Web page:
No, jarbury. One is a pointless pseudo-academic study that costs $70k, the other is the entertainment on a prime ministerial delegation that at most will cost a thousand dollars.

        • Pat

          Plus JK’s crew are dope with phat beats

        • rocky

          Actually Tim it was 27K. As Michael Cullen pointed out, approximately 1 cent per taxpayer.

        • felix


          Care to back up the $70k claim?

          And while you’re at it, the $1k claim as well? (I know that one was a wild stab in the dark but I also know you’re miles off btw.)

          Also, when does “academia” cross the line into “pseudo-academia”?

        • Paul Robeson

          I think what Tim is trying to say is that if the uppity natives want to treat their silly native dances as an expanding industry watch out.

          If they want to perform to make whitey happy, and ‘mana enhaced’ this is a different story.

          Thanks Tim. You are a great moral philosopher in these trying times.

      • Daveski 3.1.2

        Does this make John Key Public Enemy???

        • felix

          In bizzaro world, English is Chuck D and Key is Flavor Flav.

          • Daveski

            Who’s Terminator X then? At least Key will know what time it is.

          • QoT

            Oh, thanks for that, felix, now I’ve got the ads for this week’s episode of Flavor Of Love 3 running through my head with JK’s head superimposed.

          • Lew

            Felix, Daveski, Stephen Joyce is Terminator X! He spins while they rap.

            I owe yous a beer … err. malt-liquor for this.


    • Tigger 3.2

      Tim – I love how you’re trying to spin this…yes, it’s different but they’re not ‘tagging along’ (which implies it’s an added extra costing us nothing), we’re paying something for them to go.

      I’ve got no issues with them going – but this is exactly the sort of thing National would have slammed Labour for as a frilly extra that didn’t need to be there. If Key is going to slam Labour for a turnabout on the F&S issue then he has to defend their own changes of heart.

      But god, please don’t let Key dance. He always looks like a drunk uncle at a wedding when he tries to boogie…

  4. rave 4

    Hey Big R u fink Che Fu isa gansta?
    shd tke sm hevy metl up or polyfusion?

  5. r0b 5

    Is this the first ever sighting of hip-hopocracy?

  6. Ron 6

    Could someone please start a “What JK said and what JK did” website? We can use it next election.

    • r0b 6.1

      Could someone please start a “What JK said and what JK did’ website? We can use it next election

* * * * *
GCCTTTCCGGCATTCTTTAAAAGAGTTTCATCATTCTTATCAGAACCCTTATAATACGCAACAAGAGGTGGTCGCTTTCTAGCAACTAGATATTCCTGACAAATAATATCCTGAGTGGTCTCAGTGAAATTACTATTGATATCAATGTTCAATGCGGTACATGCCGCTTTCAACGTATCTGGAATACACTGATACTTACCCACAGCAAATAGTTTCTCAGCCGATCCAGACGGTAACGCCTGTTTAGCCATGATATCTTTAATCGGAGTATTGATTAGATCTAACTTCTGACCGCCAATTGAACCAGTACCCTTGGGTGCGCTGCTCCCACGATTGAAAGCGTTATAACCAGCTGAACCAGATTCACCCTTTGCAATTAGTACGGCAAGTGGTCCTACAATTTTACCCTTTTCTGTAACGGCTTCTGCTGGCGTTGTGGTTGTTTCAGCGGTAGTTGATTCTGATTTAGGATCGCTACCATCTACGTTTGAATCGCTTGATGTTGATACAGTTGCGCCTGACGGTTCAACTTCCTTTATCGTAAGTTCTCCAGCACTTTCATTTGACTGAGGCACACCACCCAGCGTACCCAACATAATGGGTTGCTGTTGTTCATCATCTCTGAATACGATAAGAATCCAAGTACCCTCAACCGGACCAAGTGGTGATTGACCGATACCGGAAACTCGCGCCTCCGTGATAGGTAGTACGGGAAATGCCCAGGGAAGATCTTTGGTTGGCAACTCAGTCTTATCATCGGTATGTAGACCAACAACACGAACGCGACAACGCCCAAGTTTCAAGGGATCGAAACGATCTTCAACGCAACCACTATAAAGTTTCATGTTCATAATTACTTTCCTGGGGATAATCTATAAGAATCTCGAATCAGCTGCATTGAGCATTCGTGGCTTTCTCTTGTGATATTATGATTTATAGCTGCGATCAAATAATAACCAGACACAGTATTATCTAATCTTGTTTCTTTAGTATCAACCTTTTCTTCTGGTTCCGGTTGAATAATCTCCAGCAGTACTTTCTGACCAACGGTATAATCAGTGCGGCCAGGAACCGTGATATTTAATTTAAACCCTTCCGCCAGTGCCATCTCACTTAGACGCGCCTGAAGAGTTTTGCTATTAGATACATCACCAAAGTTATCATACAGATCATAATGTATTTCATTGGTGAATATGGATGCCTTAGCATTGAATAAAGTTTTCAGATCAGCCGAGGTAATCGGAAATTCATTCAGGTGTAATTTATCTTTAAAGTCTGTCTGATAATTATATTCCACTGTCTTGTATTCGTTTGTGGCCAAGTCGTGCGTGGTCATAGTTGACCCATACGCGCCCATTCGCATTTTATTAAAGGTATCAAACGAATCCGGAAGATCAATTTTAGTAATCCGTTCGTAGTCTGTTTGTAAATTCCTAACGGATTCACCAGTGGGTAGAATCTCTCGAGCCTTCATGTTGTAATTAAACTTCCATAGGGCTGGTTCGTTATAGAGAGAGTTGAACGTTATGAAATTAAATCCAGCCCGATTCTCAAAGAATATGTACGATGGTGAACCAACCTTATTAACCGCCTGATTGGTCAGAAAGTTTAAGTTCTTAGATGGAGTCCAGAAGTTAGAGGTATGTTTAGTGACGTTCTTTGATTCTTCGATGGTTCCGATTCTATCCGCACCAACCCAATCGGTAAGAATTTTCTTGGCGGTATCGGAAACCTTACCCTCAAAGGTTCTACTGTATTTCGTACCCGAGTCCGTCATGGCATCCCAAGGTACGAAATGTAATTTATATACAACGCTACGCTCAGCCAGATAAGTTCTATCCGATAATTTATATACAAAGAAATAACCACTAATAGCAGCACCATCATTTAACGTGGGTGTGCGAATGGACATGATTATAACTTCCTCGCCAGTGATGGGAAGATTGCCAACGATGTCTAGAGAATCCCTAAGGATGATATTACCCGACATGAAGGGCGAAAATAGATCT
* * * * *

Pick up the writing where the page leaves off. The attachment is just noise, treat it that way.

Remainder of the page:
I’ve been working on that as a hobby. Some of them could be updated in light of subsequent events, but they make a starting point.

      Rhetoric and reality

      Rhetoric & Reality 2: Jobs

      Rhetoric & Reality 3: Crime

      Rhetoric & Reality 4: Tertiary Education

      Maybe I need a better hobby… 🙁

      • Daveski 6.1.1

        I warned rocky at the start this wasn’t a game you would want to play.

        Tariana is asking Labour’s Maori MP’s to do remind us what they said then and why and what they are going to say now. Kind of make hip hop tours look like nothing.

        This is not a game to play if you want to be holier than thou.

        Also, could be a good game to play “What They Said About Richard Worth” now there isn’t a court case. But he’s such a dick that I frankly don’t care who said what.

        Captcha: timeless opera … how true!

        • rocky

          Actually Daveski the difference is that Labour have admitted they were wrong about the foreshore and seabed. All I’m asking is for John Key to do the same on this issue (though admittedly this issue is a hell of a lot less important).

          • Daveski

            Good post rocky 🙂 Some nice discussion this time. No big sticks needed either.

          • Ron

            JK was not just wrong but part of the party that whipped up the hysteria about the issue in the first place. If the Marlborough case had quietly gone ahead most people would never have noticed but the Tories thought they’d use it and it worked. Part of a shameful period of racism on their part and they’re not called on it often enough


            Maybe National will like to address the contradiction between their “Kiwi-Iwi” Billboard and the current FS&SB stance as well. Doing a flip flop on hip hop is one matter, but their changed stance on the FS-SB shows exactly how vote grubbing Brashs cynical divisiveness was. Thats the big story.

            • Pascal's bookie

              nah it’s all down the memory hole George. Rude to mention it.

              ‘Explaining is losing’, doubly so in this case.

          • Swampy

            It’s very convenient for Labour to be able to admit that now that they can milk it for political gain at no cost to themselves.

      • Ron 6.1.2

        Thanks r0b. I’ll keep track of those.
        And don’t change your hobby – when we bury him next election we can point to you and say – “It’s down to that sad bastard over there” 😉

  7. gobsmacked 7

    Love that billboard:

    Welfare bribes … treaty lawyers … taniwha … darkies …

    Memo: From Steven Joyce to John Ansell

    “John, delete the last one, we don’t need it. They’ll get the message.”

  8. gobsmacked – they’re missing “rail electrification” on the Labour side of the board.

  9. Scribe 9

    Wasn’t the point of the billboard in 2005 the fact that part of the petrol tax was being siphoned (get it?) into the general fund, rather than going into things petrol tax should be used for, eg roads?

    I’m not saying there isn’t hypocrisy involved, but I’m not sure using this billboard as evidence works.

    • Maynard J 9.1

      That is the simple first-order analysis.

      But it is very clear there is another message there, not just that the money goes elsewhere, but it is wasted on silly things like hip-hop tours, appeasing Maori (Taniwha), courses such as twilight golf.

      No one said they were not clever.

      (love the pun though)